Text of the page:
Scleroderma case study one

Jump to navigation Jump to search

Scleroderma Microchapters


Patient Information


Historical Perspective




Differentiating Scleroderma from other Diseases

Epidemiology and Demographics

Risk Factors


Natural History, Complications and Prognosis


Diagnostic Study of Choice

History and Symptoms

Physical Examination

Laboratory Findings


X Ray



Echocardiography or Ultrasound

Other Imaging Findings

Other Diagnostic Studies


Medical Therapy


Primary Prevention

Secondary Prevention

Cost-Effectiveness of Therapy

Future or Investigational Therapies

Case Studies

Case #1

Scleroderma case study one On the Web

Most recent articles

Most cited articles

Review articles

CME Programs

Powerpoint slides


American Roentgen Ray Society Images of Scleroderma case study one

All Images
Echo & Ultrasound
CT Images

Ongoing Trials at Clinical

US National Guidelines Clearinghouse

NICE Guidance

FDA on Scleroderma case study one

CDC on Scleroderma case study one

Scleroderma case study one in the news

Blogs on Scleroderma case study one

Directions to Hospitals Treating Scleroderma

Risk calculators and risk factors for Scleroderma case study one

Editor-In-Chief: C. Michael Gibson, M.S., M.D. [1]


Case #1

Clinical Summary

A 29-year-old black female had a history of scleroderma involving the lung, kidney, heart, and skin. Her main clinical problems centered on her restrictive lung disease. She was able to live at home with supplemental oxygen but recently she had developed edema, chest pain, weakness, lightheadedness, and a loss of appetite. The patient was admitted to the hospital with a working diagnosis of congestive heart failure brought on by her lung disease.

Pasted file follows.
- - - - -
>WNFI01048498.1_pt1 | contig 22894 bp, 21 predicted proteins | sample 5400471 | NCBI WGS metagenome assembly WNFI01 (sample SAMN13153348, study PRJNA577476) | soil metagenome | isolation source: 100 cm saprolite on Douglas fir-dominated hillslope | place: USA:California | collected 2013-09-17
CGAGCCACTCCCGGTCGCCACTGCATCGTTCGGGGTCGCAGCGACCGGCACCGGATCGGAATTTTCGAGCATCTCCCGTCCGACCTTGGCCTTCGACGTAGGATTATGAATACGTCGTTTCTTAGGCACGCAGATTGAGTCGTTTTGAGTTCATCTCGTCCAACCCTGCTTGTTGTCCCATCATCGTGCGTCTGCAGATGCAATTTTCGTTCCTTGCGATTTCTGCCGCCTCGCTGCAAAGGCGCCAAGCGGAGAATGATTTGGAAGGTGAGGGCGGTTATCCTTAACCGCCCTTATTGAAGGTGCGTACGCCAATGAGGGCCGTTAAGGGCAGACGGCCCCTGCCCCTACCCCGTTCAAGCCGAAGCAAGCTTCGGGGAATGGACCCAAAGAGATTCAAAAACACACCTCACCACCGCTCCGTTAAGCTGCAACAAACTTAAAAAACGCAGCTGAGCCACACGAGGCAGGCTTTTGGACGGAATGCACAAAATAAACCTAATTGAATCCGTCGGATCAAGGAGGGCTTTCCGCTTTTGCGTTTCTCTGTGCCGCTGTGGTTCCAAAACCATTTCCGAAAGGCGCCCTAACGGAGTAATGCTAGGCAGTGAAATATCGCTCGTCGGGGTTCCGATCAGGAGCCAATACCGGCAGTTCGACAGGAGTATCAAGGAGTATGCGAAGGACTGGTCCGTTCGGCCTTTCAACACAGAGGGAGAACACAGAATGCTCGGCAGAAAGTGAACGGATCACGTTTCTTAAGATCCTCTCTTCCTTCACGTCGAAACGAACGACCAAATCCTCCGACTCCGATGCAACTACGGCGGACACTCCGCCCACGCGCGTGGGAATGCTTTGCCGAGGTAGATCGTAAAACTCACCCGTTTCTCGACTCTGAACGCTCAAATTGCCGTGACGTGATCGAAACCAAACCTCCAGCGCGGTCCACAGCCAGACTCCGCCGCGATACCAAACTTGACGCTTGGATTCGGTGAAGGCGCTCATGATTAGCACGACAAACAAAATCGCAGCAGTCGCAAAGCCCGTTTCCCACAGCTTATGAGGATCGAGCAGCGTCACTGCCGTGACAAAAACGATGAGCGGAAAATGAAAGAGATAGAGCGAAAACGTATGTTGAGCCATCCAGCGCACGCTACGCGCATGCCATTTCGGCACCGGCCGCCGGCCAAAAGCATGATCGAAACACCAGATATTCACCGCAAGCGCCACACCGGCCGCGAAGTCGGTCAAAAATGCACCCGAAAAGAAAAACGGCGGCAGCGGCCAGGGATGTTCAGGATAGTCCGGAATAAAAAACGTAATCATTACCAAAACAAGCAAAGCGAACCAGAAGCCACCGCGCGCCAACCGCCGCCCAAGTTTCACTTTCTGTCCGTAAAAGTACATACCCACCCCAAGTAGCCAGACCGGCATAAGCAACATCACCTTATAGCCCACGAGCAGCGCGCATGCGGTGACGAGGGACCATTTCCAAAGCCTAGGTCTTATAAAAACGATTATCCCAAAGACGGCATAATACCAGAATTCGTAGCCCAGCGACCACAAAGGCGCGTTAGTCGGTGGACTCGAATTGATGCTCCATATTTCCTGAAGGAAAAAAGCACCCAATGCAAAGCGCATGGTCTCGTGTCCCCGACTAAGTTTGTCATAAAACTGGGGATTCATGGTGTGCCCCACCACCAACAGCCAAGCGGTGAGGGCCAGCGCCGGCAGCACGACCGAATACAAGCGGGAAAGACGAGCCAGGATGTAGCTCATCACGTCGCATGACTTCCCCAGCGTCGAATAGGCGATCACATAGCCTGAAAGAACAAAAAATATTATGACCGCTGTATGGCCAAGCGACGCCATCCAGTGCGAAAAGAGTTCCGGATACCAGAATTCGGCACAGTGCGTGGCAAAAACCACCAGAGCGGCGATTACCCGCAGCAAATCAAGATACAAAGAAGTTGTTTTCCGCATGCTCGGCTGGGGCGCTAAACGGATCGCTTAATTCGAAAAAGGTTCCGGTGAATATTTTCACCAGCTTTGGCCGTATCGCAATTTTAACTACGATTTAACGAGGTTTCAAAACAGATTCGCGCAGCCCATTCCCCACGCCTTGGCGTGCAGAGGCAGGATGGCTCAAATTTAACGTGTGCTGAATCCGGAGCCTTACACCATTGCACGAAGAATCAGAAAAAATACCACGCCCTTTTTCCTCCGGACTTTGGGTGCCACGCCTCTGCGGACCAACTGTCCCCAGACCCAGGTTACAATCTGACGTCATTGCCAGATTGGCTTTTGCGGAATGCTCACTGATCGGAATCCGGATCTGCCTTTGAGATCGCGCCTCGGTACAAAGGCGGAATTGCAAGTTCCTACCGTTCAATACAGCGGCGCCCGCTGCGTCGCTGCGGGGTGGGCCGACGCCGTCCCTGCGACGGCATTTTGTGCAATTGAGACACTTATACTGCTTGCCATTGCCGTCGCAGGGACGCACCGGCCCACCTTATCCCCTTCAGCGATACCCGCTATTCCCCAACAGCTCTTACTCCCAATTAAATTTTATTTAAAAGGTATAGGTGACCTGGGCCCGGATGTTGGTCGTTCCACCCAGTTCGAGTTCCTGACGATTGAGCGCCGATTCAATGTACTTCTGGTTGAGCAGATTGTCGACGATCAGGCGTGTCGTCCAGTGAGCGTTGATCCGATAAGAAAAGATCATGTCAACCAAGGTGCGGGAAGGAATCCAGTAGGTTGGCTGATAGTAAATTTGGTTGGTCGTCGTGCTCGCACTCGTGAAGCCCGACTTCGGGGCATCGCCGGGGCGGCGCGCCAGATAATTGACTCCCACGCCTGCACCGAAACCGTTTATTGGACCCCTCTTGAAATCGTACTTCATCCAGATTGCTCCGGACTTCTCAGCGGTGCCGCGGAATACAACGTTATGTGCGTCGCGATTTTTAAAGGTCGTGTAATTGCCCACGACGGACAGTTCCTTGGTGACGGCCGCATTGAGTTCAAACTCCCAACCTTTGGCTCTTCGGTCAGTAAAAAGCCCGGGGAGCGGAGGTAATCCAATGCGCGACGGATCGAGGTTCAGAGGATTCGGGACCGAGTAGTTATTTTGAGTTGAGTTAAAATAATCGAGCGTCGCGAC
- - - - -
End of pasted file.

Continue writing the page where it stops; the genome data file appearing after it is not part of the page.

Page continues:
Echocardiographic evaluation revealed a pericardial effusion that was tapped. Soon after this procedure her respiratory status degenerated and she required intubation. Despite aggressive supportive treatment for her cardiac and pulmonary problems, she could not be weaned from the ventilator. Two weeks after admission she became febrile and Gram positive cocci were isolated from sputum culture. She was placed on antibiotics but her condition deteriorated and she developed bradycardia followed by electromechanical dissociation (EMD).

Autopsy Findings

Upon opening the thorax there was 600 cc of cloudy serous fluid in each hemithorax and 100 cc of similar fluid in the pericardial sac. The heart weighed 530 grams and there was thickening of both the left and right ventricular walls. The liver weighed 1880 grams and was congested. The spleen weighed 200 grams and was also congested. The combined lung weight was 1875 grams; the lungs were markedly fibrotic with severe emphysema. In addition, dermal thickening was evident throughout the body and the wall of the esophagus was thickened and firm.

Histopathological Findings


Images courtesy of Professor Peter Anderson DVM PhD and published with permission © PEIR, University of Alabama at Birmingham, Department of Pathology [2]


Template:WikiDoc Sources